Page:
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Repetition and Alzheimer’s

Alzheimer's and Repetition

Is your loved one with Alzheimer’s saying or doing the same thing over, and over… and over? The Alzheimer’s Association’s website has some helpful information as to why this is happening, and how you can respond to help make things easier.

Causes

Unfortunately, deterioration of brain cells is causing behavioral symptoms like repetition; he or she simple doesn’t remember that the question has already been asked, or the task has already been completed.

As well, the individual’s environment may be causing insecurity, frustration, or anxiety, so it’s up to their caregiver to monitor their comfort and anticipate their needs, as their communication skills will continue to decline.

Responses

  • Look for a reason behind the repetition. Does the repetition occur around certain people or surroundings, or at a certain time of day? Is the person trying to communicate something?

  • Focus on the emotion, not the behavior. Rather than reacting to what the person is doing, think about how he or she is feeling.

  • Turn the action or behavior into an activity. If the person is rubbing his or her hand across the table, provide a cloth and ask for help with dusting.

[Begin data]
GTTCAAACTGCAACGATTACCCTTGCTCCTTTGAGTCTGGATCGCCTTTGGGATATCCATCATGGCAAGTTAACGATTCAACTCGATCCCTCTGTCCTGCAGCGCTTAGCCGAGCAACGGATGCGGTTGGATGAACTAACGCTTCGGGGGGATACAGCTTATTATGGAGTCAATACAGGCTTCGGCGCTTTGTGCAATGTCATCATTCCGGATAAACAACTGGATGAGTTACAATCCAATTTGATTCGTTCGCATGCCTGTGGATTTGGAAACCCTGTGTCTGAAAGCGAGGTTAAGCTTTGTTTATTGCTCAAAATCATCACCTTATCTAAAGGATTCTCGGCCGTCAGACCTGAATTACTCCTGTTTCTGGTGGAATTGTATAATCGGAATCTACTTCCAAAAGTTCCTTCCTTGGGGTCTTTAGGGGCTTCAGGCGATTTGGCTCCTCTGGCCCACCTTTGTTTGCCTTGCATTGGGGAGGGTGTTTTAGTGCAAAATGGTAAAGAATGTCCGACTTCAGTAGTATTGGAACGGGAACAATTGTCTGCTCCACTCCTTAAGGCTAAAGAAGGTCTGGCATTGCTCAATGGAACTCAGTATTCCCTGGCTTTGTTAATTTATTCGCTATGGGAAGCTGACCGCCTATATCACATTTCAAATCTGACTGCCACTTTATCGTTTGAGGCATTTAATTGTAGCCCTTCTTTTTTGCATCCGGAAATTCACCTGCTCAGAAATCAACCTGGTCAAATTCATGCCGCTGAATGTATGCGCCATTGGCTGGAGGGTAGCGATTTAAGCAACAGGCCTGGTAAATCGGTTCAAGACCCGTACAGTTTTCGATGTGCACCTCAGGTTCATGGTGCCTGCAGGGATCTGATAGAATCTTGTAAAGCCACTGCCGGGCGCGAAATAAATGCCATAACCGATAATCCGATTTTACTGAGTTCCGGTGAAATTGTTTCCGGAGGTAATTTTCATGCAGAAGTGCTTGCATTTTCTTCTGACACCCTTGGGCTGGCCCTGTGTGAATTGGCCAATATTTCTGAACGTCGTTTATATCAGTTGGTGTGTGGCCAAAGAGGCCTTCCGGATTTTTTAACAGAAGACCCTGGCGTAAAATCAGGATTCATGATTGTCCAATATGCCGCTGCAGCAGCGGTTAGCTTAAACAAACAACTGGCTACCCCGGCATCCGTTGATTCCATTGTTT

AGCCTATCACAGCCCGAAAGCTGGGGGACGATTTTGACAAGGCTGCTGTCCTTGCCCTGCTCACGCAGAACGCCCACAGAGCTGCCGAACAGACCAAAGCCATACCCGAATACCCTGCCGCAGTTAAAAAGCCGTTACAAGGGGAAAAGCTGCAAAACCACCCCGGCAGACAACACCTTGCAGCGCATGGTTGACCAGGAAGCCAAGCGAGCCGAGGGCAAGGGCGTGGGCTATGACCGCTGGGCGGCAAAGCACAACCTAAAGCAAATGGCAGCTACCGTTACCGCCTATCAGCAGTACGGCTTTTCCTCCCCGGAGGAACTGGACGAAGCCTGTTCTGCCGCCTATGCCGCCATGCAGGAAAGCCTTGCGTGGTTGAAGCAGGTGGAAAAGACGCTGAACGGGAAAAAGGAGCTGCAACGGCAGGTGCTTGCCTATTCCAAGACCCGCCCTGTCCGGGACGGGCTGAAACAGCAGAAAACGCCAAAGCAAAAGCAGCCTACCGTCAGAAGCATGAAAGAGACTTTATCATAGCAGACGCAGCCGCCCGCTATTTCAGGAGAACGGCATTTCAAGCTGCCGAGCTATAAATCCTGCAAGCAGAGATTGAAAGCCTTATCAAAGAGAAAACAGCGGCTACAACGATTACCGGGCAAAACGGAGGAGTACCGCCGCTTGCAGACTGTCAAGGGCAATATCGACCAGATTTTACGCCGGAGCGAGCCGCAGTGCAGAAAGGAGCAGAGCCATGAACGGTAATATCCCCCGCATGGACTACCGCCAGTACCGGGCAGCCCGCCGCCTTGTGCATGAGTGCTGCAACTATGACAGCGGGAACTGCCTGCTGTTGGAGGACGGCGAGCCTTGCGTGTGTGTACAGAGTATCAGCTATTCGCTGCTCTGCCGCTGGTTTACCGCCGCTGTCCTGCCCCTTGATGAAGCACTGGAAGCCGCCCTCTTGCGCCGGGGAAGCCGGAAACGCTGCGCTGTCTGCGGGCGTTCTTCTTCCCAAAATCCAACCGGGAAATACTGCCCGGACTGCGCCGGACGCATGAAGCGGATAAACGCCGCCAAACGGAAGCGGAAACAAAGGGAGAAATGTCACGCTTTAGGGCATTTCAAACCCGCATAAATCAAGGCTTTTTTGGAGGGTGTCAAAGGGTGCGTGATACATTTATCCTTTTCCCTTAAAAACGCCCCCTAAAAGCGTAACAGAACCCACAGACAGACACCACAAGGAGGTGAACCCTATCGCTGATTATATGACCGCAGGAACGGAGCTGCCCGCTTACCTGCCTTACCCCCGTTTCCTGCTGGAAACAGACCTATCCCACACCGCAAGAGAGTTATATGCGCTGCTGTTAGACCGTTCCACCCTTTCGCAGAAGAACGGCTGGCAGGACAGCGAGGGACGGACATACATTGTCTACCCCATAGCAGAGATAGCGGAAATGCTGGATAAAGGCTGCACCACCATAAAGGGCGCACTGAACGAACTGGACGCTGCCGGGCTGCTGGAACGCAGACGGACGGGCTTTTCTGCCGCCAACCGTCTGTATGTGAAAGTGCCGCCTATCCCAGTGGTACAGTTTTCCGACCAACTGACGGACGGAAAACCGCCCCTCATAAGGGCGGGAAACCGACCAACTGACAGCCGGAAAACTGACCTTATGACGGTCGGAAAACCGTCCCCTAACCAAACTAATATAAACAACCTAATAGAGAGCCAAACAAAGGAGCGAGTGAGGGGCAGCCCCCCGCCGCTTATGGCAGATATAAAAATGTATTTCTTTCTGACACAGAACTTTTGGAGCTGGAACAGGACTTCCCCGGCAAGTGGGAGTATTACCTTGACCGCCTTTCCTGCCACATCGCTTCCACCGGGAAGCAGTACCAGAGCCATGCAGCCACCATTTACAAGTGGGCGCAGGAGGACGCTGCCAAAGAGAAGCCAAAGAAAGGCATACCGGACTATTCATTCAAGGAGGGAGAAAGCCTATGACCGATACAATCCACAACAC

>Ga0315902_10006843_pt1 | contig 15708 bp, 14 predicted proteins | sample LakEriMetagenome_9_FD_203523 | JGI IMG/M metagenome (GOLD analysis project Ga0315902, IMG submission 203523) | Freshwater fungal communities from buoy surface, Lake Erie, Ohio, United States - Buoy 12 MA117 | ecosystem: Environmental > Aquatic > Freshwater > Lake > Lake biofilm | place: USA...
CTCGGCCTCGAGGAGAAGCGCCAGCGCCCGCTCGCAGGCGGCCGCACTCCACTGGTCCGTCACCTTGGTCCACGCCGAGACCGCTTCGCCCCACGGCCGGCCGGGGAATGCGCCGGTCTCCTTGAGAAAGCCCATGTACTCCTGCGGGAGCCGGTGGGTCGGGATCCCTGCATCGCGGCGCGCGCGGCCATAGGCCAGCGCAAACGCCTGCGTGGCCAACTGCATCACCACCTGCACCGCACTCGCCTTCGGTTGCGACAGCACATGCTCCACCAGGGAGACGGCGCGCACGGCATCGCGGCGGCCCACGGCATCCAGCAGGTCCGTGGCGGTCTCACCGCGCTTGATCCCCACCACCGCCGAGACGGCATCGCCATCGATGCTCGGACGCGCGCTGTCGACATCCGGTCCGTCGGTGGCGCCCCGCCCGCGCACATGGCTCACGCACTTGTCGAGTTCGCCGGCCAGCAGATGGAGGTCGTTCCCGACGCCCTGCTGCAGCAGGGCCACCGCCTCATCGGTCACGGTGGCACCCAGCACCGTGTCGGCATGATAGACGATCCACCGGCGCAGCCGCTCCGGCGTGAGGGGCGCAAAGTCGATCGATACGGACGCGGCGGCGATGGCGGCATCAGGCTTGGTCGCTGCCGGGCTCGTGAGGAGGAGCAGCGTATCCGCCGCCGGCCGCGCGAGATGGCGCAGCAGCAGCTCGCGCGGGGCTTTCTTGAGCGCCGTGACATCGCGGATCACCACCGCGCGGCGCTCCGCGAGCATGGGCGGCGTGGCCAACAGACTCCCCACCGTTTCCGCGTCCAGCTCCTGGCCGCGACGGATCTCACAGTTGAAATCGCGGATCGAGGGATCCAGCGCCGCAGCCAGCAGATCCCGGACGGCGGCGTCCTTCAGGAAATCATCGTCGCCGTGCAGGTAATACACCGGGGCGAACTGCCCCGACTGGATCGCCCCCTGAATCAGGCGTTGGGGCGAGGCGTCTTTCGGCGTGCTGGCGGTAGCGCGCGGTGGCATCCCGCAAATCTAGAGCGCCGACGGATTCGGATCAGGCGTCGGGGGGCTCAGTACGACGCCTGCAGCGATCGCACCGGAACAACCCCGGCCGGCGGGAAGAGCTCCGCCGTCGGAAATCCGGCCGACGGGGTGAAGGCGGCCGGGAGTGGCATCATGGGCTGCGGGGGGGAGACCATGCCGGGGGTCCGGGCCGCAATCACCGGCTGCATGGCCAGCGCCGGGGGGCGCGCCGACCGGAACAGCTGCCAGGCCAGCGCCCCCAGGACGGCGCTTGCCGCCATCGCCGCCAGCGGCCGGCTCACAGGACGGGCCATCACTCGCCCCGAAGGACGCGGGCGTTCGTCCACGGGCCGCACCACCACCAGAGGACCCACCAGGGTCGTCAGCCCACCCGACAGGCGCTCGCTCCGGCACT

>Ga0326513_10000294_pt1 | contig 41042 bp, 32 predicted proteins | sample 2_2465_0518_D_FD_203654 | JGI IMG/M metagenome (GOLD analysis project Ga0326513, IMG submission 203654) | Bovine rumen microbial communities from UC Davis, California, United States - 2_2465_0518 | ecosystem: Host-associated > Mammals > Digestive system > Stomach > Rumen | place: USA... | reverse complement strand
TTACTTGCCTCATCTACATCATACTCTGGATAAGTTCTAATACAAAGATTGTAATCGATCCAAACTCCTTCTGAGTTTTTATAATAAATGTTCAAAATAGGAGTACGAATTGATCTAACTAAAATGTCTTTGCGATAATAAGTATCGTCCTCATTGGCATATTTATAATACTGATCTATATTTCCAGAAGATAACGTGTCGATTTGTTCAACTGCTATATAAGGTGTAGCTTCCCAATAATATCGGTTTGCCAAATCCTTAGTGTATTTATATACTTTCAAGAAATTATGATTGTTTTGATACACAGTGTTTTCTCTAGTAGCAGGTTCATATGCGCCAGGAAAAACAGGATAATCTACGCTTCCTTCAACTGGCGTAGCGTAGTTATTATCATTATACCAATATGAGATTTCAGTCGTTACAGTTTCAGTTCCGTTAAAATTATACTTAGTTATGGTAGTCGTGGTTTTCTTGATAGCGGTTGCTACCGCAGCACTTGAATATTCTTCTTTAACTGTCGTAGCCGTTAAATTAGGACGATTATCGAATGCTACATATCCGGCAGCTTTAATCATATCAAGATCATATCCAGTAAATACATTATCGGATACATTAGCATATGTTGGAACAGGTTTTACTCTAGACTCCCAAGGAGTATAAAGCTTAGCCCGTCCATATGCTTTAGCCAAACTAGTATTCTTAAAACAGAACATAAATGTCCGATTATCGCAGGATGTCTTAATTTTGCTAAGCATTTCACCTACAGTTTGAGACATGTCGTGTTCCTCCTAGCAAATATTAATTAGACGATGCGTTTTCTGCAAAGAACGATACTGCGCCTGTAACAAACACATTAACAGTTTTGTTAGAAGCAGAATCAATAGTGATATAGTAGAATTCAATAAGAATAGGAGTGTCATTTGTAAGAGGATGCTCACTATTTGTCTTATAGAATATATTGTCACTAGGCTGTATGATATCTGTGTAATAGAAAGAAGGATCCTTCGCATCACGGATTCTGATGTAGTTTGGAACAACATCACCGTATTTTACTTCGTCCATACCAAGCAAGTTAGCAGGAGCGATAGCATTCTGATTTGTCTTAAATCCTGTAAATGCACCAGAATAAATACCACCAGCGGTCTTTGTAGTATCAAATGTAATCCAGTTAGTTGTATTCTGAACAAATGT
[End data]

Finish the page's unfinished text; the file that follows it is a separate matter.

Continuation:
• Stay calm, and be patient. Reassure the person with a calm voice and gentle touch. Don't argue or try to use logic; Alzheimer's affects memory, and the person may not remember he/she asked the question already.

  • Provide an answer. Give the person the answer that he or she is looking for, even if you have to repeat it several times. If the person with dementia is still able to read and comprehend, it may help to write it down and post it in a prominent location.

  • Engage the person in an activity. The individual may simply be bored and need something to do. Provide structure and engage the person in a pleasant activity.

  • Use memory aids. If the person asks the same questions over and over again, offer reminders by using notes, clocks, calendars or photographs, if these items are still meaningful.

  • Accept the behavior, and work with it. If it isn't harmful, don't worry about it. Find ways to work with it.

  • Share your experience with others. Join ALZConnected, our online support community and message boards, and share what response strategies have worked for you and get more ideas from other caregivers.

Thank you to the Alzheimer’s Association for these tips.